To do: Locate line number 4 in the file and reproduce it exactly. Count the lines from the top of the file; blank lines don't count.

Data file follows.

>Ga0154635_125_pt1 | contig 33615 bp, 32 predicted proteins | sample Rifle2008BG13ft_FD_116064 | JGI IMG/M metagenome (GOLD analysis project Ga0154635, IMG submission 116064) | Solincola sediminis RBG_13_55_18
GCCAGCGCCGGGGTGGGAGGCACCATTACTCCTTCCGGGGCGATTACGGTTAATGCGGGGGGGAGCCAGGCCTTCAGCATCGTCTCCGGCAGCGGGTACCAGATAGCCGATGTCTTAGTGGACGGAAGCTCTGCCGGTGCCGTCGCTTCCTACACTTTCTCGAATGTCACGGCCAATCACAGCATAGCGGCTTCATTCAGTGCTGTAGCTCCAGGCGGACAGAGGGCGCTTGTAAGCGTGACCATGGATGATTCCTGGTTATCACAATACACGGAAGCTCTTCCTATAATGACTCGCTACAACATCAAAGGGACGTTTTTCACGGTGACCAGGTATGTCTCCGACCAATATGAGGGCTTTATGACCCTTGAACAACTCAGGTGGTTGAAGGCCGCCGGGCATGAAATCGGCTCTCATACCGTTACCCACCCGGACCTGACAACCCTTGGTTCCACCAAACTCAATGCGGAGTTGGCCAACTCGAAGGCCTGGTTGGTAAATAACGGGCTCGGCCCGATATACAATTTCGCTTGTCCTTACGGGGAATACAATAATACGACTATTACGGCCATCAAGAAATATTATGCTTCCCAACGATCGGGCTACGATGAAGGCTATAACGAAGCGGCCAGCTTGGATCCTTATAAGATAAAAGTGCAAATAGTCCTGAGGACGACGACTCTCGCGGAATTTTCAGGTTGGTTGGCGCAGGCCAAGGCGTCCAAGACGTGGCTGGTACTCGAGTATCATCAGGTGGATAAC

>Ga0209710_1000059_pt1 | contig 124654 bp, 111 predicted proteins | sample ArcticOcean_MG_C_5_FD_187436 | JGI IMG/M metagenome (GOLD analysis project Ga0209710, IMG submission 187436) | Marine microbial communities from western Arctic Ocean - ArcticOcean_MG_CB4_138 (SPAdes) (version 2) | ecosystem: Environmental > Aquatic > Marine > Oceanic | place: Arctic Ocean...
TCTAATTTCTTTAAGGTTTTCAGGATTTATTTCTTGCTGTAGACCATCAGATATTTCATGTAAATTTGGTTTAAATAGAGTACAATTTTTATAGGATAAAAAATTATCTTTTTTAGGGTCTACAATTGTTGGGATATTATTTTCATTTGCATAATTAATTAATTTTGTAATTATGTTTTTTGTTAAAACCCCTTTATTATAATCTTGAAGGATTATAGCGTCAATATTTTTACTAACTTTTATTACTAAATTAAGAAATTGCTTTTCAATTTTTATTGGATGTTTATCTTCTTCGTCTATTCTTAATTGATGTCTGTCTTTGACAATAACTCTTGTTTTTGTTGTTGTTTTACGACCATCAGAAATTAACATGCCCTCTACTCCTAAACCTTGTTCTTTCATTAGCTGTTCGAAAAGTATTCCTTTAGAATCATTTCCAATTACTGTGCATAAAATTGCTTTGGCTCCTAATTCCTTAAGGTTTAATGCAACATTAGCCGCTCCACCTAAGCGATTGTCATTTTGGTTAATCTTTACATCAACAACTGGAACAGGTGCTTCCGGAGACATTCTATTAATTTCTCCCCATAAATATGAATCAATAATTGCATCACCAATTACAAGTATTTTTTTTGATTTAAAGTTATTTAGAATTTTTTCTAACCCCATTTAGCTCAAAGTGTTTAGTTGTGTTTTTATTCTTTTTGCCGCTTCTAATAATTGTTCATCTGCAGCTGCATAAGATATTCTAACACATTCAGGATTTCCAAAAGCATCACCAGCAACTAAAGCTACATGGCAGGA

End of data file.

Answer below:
TCTAATTTCTTTAAGGTTTTCAGGATTTATTTCTTGCTGTAGACCATCAGATATTTCATGTAAATTTGGTTTAAATAGAGTACAATTTTTATAGGATAAAAAATTATCTTTTTTAGGGTCTACAATTGTTGGGATATTATTTTCATTTGCATAATTAATTAATTTTGTAATTATGTTTTTTGTTAAAACCCCTTTATTATAATCTTGAAGGATTATAGCGTCAATATTTTTACTAACTTTTATTACTAAATTAAGAAATTGCTTTTCAATTTTTATTGGATGTTTATCTTCTTCGTCTATTCTTAATTGATGTCTGTCTTTGACAATAACTCTTGTTTTTGTTGTTGTTTTACGACCATCAGAAATTAACATGCCCTCTACTCCTAAACCTTGTTCTTTCATTAGCTGTTCGAAAAGTATTCCTTTAGAATCATTTCCAATTACTGTGCATAAAATTGCTTTGGCTCCTAATTCCTTAAGGTTTAATGCAACATTAGCCGCTCCACCTAAGCGATTGTCATTTTGGTTAATCTTTACATCAACAACTGGAACAGGTGCTTCCGGAGACATTCTATTAATTTCTCCCCATAAATATGAATCAATAATTGCATCACCAATTACAAGTATTTTTTTTGATTTAAAGTTATTTAGAATTTTTTCTAACCCCATTTAGCTCAAAGTGTTTAGTTGTGTTTTTATTCTTTTTGCCGCTTCTAATAATTGTTCATCTGCAGCTGCATAAGATATTCTAACACATTCAGGATTTCCAAAAGCATCACCAGCAACTAAAGCTACATGGCAGGA